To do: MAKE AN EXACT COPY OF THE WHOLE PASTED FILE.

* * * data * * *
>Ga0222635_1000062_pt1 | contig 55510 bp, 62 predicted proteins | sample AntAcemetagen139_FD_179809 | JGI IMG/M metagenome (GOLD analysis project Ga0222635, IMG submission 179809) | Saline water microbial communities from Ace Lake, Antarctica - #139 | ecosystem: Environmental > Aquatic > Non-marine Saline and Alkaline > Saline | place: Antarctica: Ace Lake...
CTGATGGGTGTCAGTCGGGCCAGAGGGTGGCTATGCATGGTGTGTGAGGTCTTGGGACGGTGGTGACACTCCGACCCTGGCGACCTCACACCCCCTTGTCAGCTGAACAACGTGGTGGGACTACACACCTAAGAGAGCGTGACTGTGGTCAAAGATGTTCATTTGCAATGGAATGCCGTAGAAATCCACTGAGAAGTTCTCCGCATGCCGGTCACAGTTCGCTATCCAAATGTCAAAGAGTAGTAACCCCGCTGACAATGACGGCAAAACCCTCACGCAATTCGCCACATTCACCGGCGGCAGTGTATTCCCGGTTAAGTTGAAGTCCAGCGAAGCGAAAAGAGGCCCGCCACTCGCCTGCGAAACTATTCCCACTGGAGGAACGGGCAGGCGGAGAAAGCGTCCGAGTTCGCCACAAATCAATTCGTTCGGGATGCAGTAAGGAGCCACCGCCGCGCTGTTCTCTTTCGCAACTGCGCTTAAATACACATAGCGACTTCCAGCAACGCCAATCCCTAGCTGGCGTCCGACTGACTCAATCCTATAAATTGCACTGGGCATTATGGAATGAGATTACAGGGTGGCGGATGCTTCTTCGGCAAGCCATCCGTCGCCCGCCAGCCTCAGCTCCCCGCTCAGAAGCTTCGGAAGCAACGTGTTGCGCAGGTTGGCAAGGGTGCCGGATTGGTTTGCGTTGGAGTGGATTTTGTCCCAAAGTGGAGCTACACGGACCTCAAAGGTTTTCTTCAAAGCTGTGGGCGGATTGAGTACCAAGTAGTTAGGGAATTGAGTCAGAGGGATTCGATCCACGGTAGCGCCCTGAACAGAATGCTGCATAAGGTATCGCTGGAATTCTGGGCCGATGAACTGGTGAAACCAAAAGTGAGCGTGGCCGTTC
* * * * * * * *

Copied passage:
>Ga0222635_1000062_pt1 | contig 55510 bp, 62 predicted proteins | sample AntAcemetagen139_FD_179809 | JGI IMG/M metagenome (GOLD analysis project Ga0222635, IMG submission 179809) | Saline water microbial communities from Ace Lake, Antarctica - #139 | ecosystem: Environmental > Aquatic > Non-marine Saline and Alkaline > Saline | place: Antarctica: Ace Lake...
CTGATGGGTGTCAGTCGGGCCAGAGGGTGGCTATGCATGGTGTGTGAGGTCTTGGGACGGTGGTGACACTCCGACCCTGGCGACCTCACACCCCCTTGTCAGCTGAACAACGTGGTGGGACTACACACCTAAGAGAGCGTGACTGTGGTCAAAGATGTTCATTTGCAATGGAATGCCGTAGAAATCCACTGAGAAGTTCTCCGCATGCCGGTCACAGTTCGCTATCCAAATGTCAAAGAGTAGTAACCCCGCTGACAATGACGGCAAAACCCTCACGCAATTCGCCACATTCACCGGCGGCAGTGTATTCCCGGTTAAGTTGAAGTCCAGCGAAGCGAAAAGAGGCCCGCCACTCGCCTGCGAAACTATTCCCACTGGAGGAACGGGCAGGCGGAGAAAGCGTCCGAGTTCGCCACAAATCAATTCGTTCGGGATGCAGTAAGGAGCCACCGCCGCGCTGTTCTCTTTCGCAACTGCGCTTAAATACACATAGCGACTTCCAGCAACGCCAATCCCTAGCTGGCGTCCGACTGACTCAATCCTATAAATTGCACTGGGCATTATGGAATGAGATTACAGGGTGGCGGATGCTTCTTCGGCAAGCCATCCGTCGCCCGCCAGCCTCAGCTCCCCGCTCAGAAGCTTCGGAAGCAACGTGTTGCGCAGGTTGGCAAGGGTGCCGGATTGGTTTGCGTTGGAGTGGATTTTGTCCCAAAGTGGAGCTACACGGACCTCAAAGGTTTTCTTCAAAGCTGTGGGCGGATTGAGTACCAAGTAGTTAGGGAATTGAGTCAGAGGGATTCGATCCACGGTAGCGCCCTGAACAGAATGCTGCATAAGGTATCGCTGGAATTCTGGGCCGATGAACTGGTGAAACCAAAAGTGAGCGTGGCCGTTC